Trends in Wine

When we initiated our destination branding efforts in 2008, our customer and community research clearly showed that along with farm fresh products and experiences, wine focused tourism is what distinguishes the Yakima Valley from any other region in the state or Pacific Northwest. No surprise as the wine industry started here more than 25 years ago. So it was with great interest that we reviewed the Wine Market Council’s (WMC) latest U.S. wine consumer research.

According to WMC, despite the state of the economy wine consumption continues to grow. From 2007 to 2008, table wine consumption increased by 1.2%. While Americans drinker less wine than other countries, per capita the U.S. is only behind Italy in the volume of table wine consumed and is the fourth largest producer of wine.

Other findings from their 2009 research:

  • While buying more, consumers want quality, but at a lesser price.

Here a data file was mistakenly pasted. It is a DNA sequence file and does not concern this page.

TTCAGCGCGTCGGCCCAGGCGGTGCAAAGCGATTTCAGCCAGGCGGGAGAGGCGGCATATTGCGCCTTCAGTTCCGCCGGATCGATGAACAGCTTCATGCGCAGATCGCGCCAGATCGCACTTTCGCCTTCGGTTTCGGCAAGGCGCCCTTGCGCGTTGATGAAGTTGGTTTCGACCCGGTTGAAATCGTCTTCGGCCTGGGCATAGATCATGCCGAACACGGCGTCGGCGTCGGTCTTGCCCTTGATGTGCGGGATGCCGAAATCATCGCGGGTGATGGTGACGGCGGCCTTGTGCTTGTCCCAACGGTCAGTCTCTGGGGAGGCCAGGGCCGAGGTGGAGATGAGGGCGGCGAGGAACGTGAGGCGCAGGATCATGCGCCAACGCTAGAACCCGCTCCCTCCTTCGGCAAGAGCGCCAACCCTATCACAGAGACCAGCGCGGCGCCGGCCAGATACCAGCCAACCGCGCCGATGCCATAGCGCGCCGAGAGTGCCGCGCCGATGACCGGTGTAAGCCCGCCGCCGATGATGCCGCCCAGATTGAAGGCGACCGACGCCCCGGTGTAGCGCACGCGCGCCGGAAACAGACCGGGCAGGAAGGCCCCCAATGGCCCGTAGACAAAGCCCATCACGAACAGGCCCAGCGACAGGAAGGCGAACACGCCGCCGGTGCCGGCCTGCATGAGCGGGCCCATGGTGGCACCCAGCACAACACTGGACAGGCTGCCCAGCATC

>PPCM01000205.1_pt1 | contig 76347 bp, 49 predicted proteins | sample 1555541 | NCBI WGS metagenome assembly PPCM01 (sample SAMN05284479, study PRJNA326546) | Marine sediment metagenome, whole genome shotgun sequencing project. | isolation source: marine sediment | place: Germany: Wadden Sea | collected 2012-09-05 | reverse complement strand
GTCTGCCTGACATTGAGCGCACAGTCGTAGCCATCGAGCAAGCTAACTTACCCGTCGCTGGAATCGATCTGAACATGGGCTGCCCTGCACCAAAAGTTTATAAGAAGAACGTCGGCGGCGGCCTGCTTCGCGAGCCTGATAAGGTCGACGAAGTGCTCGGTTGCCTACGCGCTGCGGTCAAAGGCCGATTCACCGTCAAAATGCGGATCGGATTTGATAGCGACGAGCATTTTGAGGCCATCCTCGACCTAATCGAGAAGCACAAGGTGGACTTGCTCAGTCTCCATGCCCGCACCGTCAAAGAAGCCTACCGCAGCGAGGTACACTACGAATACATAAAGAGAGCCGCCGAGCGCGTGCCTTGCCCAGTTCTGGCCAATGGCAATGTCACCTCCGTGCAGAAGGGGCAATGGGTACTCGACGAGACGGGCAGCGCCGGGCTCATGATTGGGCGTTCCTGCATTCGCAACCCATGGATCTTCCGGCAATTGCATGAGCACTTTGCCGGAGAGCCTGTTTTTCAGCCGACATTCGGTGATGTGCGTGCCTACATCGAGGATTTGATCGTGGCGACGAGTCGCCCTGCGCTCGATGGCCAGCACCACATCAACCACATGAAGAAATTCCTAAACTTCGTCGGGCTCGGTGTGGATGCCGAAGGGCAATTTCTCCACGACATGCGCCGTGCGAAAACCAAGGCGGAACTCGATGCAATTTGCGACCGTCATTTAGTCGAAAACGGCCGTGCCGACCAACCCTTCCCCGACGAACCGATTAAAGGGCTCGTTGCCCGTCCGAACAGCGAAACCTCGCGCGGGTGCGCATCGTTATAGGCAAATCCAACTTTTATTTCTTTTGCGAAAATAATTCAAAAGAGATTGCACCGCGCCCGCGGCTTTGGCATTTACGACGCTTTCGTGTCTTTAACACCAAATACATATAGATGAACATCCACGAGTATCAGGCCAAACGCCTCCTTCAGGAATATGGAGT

• Consumption of domestic wines remains strong.  Washington wines sustained 4% market share, second in the nation behind Goliath California, which has 65.5% of  the domestic market share.
  • The Millennials are reshaping wine consumption. Born between 1980 and 1995, there are 80 million of them in the US. “The Millennial generation offers the wine industry the kind of growth potential not seen in more than thirty years,” WMC states. “Moreover, Millennial adult wine drinkers have been impacted less severely by the economic downturn… and are sustaining their taste for wine and choice of wine in a variety of casual, everyday situations.”

Trends to watch in 2010 include a decline in fine dining by Americans, which could affect wine sales in restaurants. Also, word of mouth continues to be a major source of how many learn of wine brands and regions. Social media like Twitter and Facebook have big wine communities and discussion groups, but industry analysts question if extensive online ‘buzz’ translates into increased sales.

FYI- The Wine Market Council is a non-profit association of grape growers, wine producers, importers, wholesalers, and other affiliated businesses and organizations. The council’s mission is to establish the widespread acceptance of wine as a rewarding part of American culture and to encourage the responsible enjoyment of wine by current and future generations of adults in the United States.

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